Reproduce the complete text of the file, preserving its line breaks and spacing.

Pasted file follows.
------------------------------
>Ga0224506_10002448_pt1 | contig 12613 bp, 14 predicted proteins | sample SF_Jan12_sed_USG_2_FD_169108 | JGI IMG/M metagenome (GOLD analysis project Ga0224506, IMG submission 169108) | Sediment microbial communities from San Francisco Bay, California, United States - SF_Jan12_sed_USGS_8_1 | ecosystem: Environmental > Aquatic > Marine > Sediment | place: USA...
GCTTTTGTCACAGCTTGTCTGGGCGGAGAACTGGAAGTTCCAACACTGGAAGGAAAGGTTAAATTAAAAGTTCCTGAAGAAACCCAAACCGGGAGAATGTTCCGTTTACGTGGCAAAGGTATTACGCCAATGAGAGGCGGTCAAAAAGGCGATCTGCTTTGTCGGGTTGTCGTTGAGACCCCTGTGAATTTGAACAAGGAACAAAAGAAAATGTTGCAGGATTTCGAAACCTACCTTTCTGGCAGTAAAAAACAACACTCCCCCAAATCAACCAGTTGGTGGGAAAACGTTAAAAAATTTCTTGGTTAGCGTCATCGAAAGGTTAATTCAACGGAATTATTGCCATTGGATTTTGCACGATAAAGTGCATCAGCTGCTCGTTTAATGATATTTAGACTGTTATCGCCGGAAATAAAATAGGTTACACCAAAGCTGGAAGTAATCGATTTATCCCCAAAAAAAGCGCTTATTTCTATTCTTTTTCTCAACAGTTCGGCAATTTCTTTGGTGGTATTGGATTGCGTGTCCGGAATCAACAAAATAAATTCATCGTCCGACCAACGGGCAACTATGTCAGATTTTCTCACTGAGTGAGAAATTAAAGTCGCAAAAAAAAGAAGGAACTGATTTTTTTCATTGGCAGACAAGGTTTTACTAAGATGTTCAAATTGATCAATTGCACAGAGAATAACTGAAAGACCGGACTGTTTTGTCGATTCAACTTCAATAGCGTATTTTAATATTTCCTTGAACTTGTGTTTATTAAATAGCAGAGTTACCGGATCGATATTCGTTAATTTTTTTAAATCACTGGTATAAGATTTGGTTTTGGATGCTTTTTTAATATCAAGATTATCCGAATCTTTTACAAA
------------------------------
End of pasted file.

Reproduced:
>Ga0224506_10002448_pt1 | contig 12613 bp, 14 predicted proteins | sample SF_Jan12_sed_USG_2_FD_169108 | JGI IMG/M metagenome (GOLD analysis project Ga0224506, IMG submission 169108) | Sediment microbial communities from San Francisco Bay, California, United States - SF_Jan12_sed_USGS_8_1 | ecosystem: Environmental > Aquatic > Marine > Sediment | place: USA...
GCTTTTGTCACAGCTTGTCTGGGCGGAGAACTGGAAGTTCCAACACTGGAAGGAAAGGTTAAATTAAAAGTTCCTGAAGAAACCCAAACCGGGAGAATGTTCCGTTTACGTGGCAAAGGTATTACGCCAATGAGAGGCGGTCAAAAAGGCGATCTGCTTTGTCGGGTTGTCGTTGAGACCCCTGTGAATTTGAACAAGGAACAAAAGAAAATGTTGCAGGATTTCGAAACCTACCTTTCTGGCAGTAAAAAACAACACTCCCCCAAATCAACCAGTTGGTGGGAAAACGTTAAAAAATTTCTTGGTTAGCGTCATCGAAAGGTTAATTCAACGGAATTATTGCCATTGGATTTTGCACGATAAAGTGCATCAGCTGCTCGTTTAATGATATTTAGACTGTTATCGCCGGAAATAAAATAGGTTACACCAAAGCTGGAAGTAATCGATTTATCCCCAAAAAAAGCGCTTATTTCTATTCTTTTTCTCAACAGTTCGGCAATTTCTTTGGTGGTATTGGATTGCGTGTCCGGAATCAACAAAATAAATTCATCGTCCGACCAACGGGCAACTATGTCAGATTTTCTCACTGAGTGAGAAATTAAAGTCGCAAAAAAAAGAAGGAACTGATTTTTTTCATTGGCAGACAAGGTTTTACTAAGATGTTCAAATTGATCAATTGCACAGAGAATAACTGAAAGACCGGACTGTTTTGTCGATTCAACTTCAATAGCGTATTTTAATATTTCCTTGAACTTGTGTTTATTAAATAGCAGAGTTACCGGATCGATATTCGTTAATTTTTTTAAATCACTGGTATAAGATTTGGTTTTGGATGCTTTTTTAATATCAAGATTATCCGAATCTTTTACAAA